Many, many thanks to Skacel for their generous giveaway! I expect to get many years of use out of this set. They’re serving me well already!

Happy, speedy knitting!

*Disclaimer: Nothing to disclose! I received the Clicks free with no expectation of any review, favorable or otherwise.

What Goes Around…Well, You Know

Oh, lovely readers, I have so much to tell you! I’m still spread really, really thin and have a ton on my plate. But, I’ve been feeling that blogging pull a lot lately. You know, that impulse to open up a blank screen and pour stuff onto it? Yeah, that. So, I’m going to try to get back at it and start blogging regularly again.

That said, where to begin? I guess a general update is in order. In my last post, I mentioned I had a promising job interview. Well, I’ve now completed three rounds of interviews and gotten a verbal offer. There are still a lot of factors that could come into play and screw this up, but I’m starting to let myself believe it just might all work out. I should know more in a few days. I’m excited about this on several levels. For starters, it would (will?) take a huge weight off my shoulders to be getting a regular paycheck. For seconds, the job in question seems like it will be a good next step in my career. For thirds, I genuinely loved the work environment, the team members and the role. I think it could be a great context for me and I’m confident I can bring valuable skills and experience to the table. So, please keep sending any mojo, juju, good vibes, prayers, virtual hugs, and any and all positive energy! I will do my best to accept it, appreciate it, amplify it and reflect it back.

Next item on the agenda! The concept of paying it forward continues to be on my mind. The effects of it manifest more in the knitting and fiber world than anywhere else for me. I’ve mentioned before that I’ve been amazingly lucky when it comes to knitting, right? Well, I have, and I continue to be. From finding giant batches of luxury yarn at Goodwill, to getting massive amounts of free destashed yarn and fiber, to winning yummy yarns and patterns from KALs and blog giveaways, I just keep winning. I’ve done my best to spread the love around, and it just keeps coming back to me. Last week I learned that I was the random winner picked by Skacel to receive a free set of addi click interchangeable needles! I picked the long lace tips. I got them a few days ago and, so far, they’ve been great! I will post a detailed review soon. Thanks, Skacel!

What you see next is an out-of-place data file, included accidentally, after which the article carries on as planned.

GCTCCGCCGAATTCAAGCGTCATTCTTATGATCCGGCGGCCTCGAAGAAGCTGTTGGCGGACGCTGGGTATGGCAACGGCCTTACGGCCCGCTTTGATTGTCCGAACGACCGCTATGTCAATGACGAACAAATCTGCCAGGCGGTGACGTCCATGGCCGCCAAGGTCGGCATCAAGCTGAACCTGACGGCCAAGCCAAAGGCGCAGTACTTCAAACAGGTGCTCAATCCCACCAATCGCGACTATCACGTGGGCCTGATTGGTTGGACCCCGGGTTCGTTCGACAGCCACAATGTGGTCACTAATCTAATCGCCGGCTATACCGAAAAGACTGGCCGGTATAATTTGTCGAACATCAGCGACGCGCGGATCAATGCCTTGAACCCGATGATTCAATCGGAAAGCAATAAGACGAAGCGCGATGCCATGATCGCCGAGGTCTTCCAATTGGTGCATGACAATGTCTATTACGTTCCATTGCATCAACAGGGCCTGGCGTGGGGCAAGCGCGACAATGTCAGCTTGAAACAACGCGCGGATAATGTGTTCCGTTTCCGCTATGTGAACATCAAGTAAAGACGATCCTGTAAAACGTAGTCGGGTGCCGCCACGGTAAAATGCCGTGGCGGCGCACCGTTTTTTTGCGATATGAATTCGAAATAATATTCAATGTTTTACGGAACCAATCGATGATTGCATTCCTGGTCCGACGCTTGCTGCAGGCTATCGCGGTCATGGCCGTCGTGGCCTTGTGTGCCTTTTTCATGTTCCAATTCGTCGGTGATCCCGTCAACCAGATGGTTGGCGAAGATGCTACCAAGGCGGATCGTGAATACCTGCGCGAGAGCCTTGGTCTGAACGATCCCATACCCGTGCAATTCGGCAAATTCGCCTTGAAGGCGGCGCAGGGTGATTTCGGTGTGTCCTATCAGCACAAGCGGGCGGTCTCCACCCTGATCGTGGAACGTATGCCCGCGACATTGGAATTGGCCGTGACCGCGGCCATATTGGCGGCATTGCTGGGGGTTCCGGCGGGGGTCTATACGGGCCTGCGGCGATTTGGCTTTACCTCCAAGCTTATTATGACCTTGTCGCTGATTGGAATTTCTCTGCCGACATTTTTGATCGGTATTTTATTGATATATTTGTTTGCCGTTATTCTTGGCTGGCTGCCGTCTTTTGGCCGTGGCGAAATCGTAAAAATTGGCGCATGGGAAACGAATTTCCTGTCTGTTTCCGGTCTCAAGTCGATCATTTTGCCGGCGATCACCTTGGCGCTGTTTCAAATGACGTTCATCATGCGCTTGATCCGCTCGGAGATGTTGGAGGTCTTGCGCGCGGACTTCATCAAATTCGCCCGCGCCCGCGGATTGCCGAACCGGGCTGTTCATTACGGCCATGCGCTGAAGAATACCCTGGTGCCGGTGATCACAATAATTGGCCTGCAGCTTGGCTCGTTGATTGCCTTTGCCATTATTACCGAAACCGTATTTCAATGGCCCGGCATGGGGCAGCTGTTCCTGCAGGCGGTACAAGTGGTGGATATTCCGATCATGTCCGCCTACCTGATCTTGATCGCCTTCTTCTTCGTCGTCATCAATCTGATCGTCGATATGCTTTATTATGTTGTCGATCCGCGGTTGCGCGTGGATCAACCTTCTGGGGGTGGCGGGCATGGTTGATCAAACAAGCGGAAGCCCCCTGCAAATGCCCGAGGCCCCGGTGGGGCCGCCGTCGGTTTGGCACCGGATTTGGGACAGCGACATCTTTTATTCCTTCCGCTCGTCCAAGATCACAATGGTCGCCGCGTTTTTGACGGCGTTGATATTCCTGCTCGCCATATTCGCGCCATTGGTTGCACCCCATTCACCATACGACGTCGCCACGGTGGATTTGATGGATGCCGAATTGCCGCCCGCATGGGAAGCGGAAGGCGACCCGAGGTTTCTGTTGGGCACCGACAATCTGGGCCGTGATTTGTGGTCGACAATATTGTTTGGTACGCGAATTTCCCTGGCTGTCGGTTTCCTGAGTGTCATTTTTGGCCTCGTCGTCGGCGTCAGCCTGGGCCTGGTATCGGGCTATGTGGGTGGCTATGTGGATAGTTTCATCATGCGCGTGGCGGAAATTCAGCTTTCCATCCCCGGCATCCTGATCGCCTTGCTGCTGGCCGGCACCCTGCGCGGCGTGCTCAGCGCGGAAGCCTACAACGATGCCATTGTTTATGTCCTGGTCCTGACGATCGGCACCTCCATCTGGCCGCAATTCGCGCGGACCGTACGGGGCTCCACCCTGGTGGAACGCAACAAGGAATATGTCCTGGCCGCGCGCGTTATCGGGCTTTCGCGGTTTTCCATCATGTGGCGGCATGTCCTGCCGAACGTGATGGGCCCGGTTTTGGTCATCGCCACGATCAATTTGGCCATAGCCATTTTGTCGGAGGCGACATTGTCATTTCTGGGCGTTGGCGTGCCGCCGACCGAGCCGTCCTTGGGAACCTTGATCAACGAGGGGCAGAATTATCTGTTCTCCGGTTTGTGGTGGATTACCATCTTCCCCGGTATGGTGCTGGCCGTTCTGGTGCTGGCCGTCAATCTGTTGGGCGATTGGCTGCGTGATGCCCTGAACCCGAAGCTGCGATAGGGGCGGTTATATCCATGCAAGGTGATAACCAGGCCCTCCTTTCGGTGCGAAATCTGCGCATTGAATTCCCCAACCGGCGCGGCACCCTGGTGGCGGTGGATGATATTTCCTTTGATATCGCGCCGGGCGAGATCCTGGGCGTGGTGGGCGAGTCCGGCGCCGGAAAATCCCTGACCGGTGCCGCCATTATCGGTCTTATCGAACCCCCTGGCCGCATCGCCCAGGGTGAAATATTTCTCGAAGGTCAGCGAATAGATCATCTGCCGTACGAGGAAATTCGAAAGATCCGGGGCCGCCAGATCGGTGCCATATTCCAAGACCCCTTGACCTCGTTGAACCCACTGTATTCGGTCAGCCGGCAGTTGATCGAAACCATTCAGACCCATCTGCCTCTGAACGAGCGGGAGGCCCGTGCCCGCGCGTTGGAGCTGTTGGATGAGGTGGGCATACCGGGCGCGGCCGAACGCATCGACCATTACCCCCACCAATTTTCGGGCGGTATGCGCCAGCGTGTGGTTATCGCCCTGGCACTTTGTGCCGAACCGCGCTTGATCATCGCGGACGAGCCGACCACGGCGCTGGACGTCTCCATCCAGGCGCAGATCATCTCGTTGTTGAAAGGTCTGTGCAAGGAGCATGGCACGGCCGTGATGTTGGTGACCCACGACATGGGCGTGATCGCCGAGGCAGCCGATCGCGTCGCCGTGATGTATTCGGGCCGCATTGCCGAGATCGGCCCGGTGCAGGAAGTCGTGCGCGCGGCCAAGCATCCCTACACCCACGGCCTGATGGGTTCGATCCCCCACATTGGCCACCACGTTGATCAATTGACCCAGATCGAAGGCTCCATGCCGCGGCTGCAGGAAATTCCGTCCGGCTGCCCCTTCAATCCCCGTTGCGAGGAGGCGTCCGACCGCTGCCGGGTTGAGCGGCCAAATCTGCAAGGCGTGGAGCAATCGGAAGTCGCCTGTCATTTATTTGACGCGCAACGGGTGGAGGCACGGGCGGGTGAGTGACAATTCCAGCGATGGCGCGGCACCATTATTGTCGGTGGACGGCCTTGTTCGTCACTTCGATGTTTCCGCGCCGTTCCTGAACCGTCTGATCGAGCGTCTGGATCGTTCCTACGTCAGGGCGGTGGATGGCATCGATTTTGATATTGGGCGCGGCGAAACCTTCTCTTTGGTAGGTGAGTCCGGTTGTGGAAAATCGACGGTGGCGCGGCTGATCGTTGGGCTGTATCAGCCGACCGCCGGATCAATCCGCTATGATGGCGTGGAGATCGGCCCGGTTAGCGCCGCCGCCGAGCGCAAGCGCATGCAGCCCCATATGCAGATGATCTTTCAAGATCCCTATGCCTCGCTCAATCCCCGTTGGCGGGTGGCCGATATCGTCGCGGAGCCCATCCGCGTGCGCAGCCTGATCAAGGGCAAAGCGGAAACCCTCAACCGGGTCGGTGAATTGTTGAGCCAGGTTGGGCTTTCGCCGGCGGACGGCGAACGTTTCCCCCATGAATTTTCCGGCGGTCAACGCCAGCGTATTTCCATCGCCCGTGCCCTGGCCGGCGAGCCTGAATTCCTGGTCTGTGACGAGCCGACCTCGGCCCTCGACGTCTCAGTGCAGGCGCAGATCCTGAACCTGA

Another way the knitting world keeps giving back to me is in the form of jobs! Little jobs, perhaps, but they add up. I started doing some finishing work for my LYS (the start of which is a whole other story entirely) a few months ago. These are some of the gigs I’ve done so far:

-Blocked, seamed and finished a baby sweater

-Repaired holes in handknit sweaters (one Aran sweater from the UK, even)!

-Ripped out and reknit the neck of a sweater so it would fit better

-Sewed up some shoulder seams

And I’ve got a couple more jobs on deck. It’s been nice to get a little extra, unexpected, money but mostly? It’s been super rewarding to see people fall in love with their handknits all over again. The owner of the Aran sweater mentioned above was close to (happy) tears when he saw all the holes repaired. The owner of the baby sweater was pleased as punch when she saw it all finished, with cute buttons and everything. Also, I have learned so, so much while doing these little jobs. The repairs I’ve done are almost all invisible and my finishing skills have definitely improved. For the sweater neck reknit, I learned a new-to-me short row technique (German short rows) which proved to be awesome.

So, what about knitting, you ask? Well, I haven’t been doing a ton of it. I’m embarrassingly behind on my test knitting. It’s been hard to dredge up the emotional energy to work on much. However, I did finish a hat test knit recently and, a couple of days ago, I started a project purely for myself. I’m working on The Miller’s Daughter, a Mairlynd pattern. I am using the most awesome colors ever:


I’m using the tosh lace edison bulb as my accent color. However, in keeping with my love of the extreme, I’m using my accent color for all the lace panels. So far, I love it!


The photo doesn’t really do it justice but, trust me…it’s amazeballs.

Here’s the hat test knit I finished recently. I’ll do an FO spotlight post for it later after I’ve properly blocked it and whatnot. The pattern is Grant Carver:


Happy knitting!